Our theme this month is Wonder. What do we mean when we talk about wonder in a UU faith setting? Teresa from Soul Matters said it beautifully in this months theme packet:
“As Unitarian Universalists, we sometimes talk about being a people of wonder, but it’s worth more of our attention, because as a spiritual value, it brings us much closer to the faith movement we want to be. To wonder, we have to be open-hearted and open-minded. To wonder, we have to question. We have to get beyond our cultural conditioning. We have to disregard the easy explanations and simplistic binaries. We have to remind one another that we do not know all there is to know. This is the work of a people of liberal religion. And lucky are we who share our lives with children and youth, for wonder is much closer to the surface for many of them. “
Here are some suggestions for ways to explore Wonder with your families.
What is something you’ve wondered about the person or people you’re with, but never had the occasion to ask?
What do you wonder about your own birth?
What do you wonder about your own death?
What sound is most wonderful to you? What feeling on your skin? What taste? What smell?
What do you think happens all around your home in the middle of the night? What creatures come out? What does the air smell like? Who among your neighbors may still be awake? (Take a special night this month to quench this wondering with a late-night, star-watching date to learn what you can learn!)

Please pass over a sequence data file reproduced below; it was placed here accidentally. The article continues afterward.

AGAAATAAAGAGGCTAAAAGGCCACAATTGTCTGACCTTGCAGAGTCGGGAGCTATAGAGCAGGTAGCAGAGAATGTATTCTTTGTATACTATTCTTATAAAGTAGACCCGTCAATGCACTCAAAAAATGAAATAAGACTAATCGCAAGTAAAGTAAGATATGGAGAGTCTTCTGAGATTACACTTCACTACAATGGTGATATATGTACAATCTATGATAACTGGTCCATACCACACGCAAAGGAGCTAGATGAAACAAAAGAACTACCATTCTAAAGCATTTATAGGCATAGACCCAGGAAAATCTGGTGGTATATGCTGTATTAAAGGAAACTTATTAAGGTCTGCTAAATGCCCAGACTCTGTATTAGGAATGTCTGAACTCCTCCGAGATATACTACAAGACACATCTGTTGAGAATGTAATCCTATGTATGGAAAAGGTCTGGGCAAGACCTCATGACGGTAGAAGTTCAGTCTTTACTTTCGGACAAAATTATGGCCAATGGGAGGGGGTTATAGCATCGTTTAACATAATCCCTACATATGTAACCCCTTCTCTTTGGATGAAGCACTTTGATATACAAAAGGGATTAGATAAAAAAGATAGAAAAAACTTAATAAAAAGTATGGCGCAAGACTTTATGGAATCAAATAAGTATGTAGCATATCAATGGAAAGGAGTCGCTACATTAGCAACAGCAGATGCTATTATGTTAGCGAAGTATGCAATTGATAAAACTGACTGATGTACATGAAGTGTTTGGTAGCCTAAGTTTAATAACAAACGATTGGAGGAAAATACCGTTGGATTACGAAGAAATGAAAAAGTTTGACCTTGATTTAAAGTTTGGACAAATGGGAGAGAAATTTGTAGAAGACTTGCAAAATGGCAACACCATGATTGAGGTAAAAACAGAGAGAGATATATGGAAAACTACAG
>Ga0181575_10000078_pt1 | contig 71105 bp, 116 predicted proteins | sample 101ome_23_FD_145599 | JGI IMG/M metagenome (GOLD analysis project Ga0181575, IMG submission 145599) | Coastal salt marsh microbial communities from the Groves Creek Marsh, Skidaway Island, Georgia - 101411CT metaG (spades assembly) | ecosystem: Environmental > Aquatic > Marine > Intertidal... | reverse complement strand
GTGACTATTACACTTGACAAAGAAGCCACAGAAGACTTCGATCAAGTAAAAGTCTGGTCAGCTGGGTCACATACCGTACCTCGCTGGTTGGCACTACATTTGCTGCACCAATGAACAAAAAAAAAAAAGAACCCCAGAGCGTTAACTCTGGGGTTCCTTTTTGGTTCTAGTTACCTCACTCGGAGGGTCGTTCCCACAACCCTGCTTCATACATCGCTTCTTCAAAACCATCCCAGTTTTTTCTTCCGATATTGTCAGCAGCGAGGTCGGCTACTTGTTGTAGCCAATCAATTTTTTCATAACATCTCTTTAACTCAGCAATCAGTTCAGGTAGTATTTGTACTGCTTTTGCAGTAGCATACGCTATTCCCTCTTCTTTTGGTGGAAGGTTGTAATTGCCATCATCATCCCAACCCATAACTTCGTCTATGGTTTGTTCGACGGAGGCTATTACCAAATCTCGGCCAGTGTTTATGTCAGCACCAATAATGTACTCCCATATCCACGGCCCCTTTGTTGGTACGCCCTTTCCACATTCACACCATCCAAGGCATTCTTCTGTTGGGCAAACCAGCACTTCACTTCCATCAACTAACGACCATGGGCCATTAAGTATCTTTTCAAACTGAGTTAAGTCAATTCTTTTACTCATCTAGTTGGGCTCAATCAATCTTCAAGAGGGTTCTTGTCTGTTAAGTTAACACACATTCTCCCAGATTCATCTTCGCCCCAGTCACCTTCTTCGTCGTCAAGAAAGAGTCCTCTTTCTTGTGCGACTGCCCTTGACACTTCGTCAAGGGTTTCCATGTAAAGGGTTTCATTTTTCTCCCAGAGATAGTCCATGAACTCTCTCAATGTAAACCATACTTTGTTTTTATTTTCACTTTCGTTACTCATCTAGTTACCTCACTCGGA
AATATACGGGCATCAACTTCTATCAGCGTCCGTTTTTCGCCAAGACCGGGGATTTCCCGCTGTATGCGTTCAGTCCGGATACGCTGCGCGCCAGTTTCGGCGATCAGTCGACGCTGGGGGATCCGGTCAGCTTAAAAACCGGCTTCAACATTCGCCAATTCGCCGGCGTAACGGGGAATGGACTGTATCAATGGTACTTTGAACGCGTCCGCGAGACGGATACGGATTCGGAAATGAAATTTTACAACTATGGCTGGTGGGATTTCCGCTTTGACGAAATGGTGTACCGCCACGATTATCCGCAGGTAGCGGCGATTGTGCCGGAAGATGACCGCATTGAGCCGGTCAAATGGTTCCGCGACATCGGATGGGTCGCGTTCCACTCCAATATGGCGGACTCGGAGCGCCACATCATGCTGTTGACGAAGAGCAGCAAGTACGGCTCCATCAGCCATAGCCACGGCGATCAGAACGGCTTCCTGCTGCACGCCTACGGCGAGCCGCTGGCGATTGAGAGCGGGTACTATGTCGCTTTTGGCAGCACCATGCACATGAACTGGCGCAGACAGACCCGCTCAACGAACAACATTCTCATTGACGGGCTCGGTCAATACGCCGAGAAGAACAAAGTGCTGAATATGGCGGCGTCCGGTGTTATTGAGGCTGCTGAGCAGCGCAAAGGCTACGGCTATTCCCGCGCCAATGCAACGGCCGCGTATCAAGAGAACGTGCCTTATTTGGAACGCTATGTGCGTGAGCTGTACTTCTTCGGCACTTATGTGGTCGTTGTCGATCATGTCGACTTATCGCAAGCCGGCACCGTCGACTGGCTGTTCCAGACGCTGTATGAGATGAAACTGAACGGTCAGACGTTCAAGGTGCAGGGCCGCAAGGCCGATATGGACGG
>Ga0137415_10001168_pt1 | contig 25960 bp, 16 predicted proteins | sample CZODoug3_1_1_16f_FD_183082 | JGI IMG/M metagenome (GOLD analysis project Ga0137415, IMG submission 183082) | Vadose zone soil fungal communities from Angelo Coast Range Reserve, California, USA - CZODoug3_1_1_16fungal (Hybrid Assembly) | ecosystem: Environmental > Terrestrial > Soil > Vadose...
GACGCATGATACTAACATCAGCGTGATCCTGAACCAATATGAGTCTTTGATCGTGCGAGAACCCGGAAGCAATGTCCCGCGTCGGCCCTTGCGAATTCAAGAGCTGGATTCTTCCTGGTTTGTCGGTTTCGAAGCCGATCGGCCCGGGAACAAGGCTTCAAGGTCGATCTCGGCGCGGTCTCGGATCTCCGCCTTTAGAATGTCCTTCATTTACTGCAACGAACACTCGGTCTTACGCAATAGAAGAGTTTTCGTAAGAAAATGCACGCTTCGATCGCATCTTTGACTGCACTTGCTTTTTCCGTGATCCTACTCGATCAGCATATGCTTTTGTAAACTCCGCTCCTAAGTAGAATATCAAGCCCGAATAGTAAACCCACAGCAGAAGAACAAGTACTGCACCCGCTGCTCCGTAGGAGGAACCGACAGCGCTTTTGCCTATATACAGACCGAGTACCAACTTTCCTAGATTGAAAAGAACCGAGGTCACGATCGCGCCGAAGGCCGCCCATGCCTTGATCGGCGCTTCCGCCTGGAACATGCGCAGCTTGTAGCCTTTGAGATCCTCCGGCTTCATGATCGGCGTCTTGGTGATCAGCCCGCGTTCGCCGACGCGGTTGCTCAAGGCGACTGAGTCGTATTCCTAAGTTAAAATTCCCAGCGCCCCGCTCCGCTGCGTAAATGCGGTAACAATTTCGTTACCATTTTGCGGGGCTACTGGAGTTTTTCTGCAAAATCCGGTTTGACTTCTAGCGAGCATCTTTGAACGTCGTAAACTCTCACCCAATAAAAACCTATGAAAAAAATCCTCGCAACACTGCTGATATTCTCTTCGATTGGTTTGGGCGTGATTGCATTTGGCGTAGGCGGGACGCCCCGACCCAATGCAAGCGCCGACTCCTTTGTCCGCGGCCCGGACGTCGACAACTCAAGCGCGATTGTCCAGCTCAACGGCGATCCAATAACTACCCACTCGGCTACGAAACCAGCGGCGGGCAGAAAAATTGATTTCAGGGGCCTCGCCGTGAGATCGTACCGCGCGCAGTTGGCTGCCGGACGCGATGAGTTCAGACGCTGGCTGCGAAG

What is something about winter that you think is wonderful, but your family and friends just do not get at all? Or maybe it’s reversed, and you’re the one who’s mystified by others’ love of winter?
What movie do you first remember as filling you with wonder? Maybe a fantasy movie, a nature documentary, or an incredible biopic?
What do you think is wonderful about being a much older person, like your grandparents or grandfriends?
Wonder sometimes feels like goosebumps, and sometimes brings tears to our eyes, and sometimes makes our thoughts buzz a million miles a minute. What does wonder feel like in your body?
What wonderful things do you want to do or experience when you are older?
Playing Games with Wonder
Option A: I wonder what that is? DIY Pictionary
This popular board game may already be familiar to you, but here are some instructions for playing it without having to purchase anything. All you’ll need are drawing materials, pencils and paper or dry erase markers and small white boards.
We’ve created a wonder-themed Soulful Home word bank below to get you started making your own cards. To add your own words, it might help to think in the Pictionary categories: actions, people, places, and objects.
Northern Lights (Aurora Borealis)
The Grand Canyon
Lightning bug / Firefly
Mirabel Madrigal (from the movie Encanto)
Maui (from the movie Moana)
Option B: Hide and Seek